Outdoors and Wilderness Survival

How to Wipe Your Butt Post-SHTF

toilet paper roll

Good sanitary practices and procedures are a big part of what makes modern life in advanced societies so nice. Without sanitation, germs wreak their deadly havoc with frightening ease and the ensuing epidemics can decimate entire populations. You can imagine how quickly any smaller group of people living in close proximity to one another could be waylaid by an outbreak of illness. Whatever other defenses and preparations you had made, none of it would amount to any defense against pestilence.

Sanitation is a major concern in the wake of any major disaster or SHTF scenario, and the biggest part of short and long term sanitation is dealing with the prodigious amounts of waste that human’s produce. Specifically solid waste in the form of feces. It does not take much in the way of imagination to envision a scenario where bad practices or a complete lack of sanitary know-how leads utter misery and, worse, severe illness or even death.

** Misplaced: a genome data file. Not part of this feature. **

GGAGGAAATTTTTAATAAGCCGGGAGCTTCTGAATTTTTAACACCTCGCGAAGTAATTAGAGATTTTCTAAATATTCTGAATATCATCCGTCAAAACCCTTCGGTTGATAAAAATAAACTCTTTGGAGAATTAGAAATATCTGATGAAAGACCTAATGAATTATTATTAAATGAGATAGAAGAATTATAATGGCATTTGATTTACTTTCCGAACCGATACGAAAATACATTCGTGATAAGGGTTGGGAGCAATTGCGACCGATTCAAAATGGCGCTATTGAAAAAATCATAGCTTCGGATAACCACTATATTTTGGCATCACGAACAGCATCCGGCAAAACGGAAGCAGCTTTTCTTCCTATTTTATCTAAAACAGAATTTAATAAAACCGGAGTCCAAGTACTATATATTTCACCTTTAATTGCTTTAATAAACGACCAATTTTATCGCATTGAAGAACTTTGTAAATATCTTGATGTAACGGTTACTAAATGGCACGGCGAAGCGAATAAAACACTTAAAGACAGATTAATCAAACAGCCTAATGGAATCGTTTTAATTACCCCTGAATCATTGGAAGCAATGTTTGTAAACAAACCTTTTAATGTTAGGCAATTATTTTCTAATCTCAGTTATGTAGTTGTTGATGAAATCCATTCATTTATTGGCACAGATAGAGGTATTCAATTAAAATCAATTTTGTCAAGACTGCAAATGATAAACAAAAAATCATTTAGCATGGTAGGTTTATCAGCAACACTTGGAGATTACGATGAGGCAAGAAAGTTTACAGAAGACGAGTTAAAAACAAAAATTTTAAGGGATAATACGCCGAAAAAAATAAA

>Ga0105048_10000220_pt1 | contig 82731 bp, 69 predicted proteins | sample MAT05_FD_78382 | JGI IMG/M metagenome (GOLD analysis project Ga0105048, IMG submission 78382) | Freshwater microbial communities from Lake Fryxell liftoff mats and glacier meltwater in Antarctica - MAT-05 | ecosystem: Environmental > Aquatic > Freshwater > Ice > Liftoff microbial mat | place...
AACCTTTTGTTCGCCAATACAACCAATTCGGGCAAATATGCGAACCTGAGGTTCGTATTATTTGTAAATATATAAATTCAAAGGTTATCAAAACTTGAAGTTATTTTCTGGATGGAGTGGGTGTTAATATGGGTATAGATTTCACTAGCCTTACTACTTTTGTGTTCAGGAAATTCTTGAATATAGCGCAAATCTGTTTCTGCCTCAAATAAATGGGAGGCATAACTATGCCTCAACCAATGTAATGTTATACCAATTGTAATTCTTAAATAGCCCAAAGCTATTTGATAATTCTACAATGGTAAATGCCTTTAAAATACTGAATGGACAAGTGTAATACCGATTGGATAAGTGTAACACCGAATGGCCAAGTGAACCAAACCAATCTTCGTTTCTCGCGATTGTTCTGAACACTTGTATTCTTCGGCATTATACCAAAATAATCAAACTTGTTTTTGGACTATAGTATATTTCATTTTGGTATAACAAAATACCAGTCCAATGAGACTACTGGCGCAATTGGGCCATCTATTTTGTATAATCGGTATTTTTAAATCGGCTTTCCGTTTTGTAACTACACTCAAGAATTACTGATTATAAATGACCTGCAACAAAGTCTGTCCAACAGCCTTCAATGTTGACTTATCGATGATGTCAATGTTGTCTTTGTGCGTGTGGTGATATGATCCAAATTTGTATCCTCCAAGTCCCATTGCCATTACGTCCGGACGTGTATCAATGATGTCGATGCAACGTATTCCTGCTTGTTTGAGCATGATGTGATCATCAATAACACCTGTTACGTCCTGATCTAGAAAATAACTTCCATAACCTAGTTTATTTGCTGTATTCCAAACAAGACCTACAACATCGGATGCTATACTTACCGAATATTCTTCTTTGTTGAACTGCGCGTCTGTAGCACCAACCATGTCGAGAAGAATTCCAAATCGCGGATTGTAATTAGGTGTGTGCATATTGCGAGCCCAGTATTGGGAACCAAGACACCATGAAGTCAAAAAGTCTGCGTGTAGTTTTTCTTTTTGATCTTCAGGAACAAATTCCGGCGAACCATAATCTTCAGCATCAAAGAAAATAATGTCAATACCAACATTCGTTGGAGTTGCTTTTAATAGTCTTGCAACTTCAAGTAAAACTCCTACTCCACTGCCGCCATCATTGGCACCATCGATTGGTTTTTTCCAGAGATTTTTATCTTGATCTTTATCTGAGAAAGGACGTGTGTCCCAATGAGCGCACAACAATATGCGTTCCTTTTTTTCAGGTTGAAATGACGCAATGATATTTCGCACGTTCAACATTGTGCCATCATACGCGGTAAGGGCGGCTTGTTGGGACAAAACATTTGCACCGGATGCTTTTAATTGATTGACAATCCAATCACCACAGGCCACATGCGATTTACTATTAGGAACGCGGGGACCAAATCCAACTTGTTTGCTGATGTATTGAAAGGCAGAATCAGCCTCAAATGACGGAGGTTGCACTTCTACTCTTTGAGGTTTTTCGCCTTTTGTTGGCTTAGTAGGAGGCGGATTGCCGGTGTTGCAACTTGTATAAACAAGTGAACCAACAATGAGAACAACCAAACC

Humans do the deed regularly, and as a consequence we must keep our bodies clean. This means that, no matter how you want to try and square it, you’ll have to wipe your butt because we cannot count on having a bidet handy after the world catches fire. Knowing how to keep your hindquarters clean and then subsequently keeping your hand clean in the aftermath of a movement is an important skill to know in austere environments or any time you simply do not have access to any facilities of any kind (though you should always think ahead and not only stock up on TP, but also have back-up toilets such as composting toilets).

In this article, we’ll teach you how to do just that.

Staying Sanitary is of Singular Importance

Unsanitary conditions will invariably lead to severe illness, no matter the circumstances, be they wartime, peacetime, at home or in the field, if you don’t or cannot keep clean and germ free you can expect a crippling bug to get you soon. Human waste is a huge source of contamination in this regard, both as a primary and secondary vector.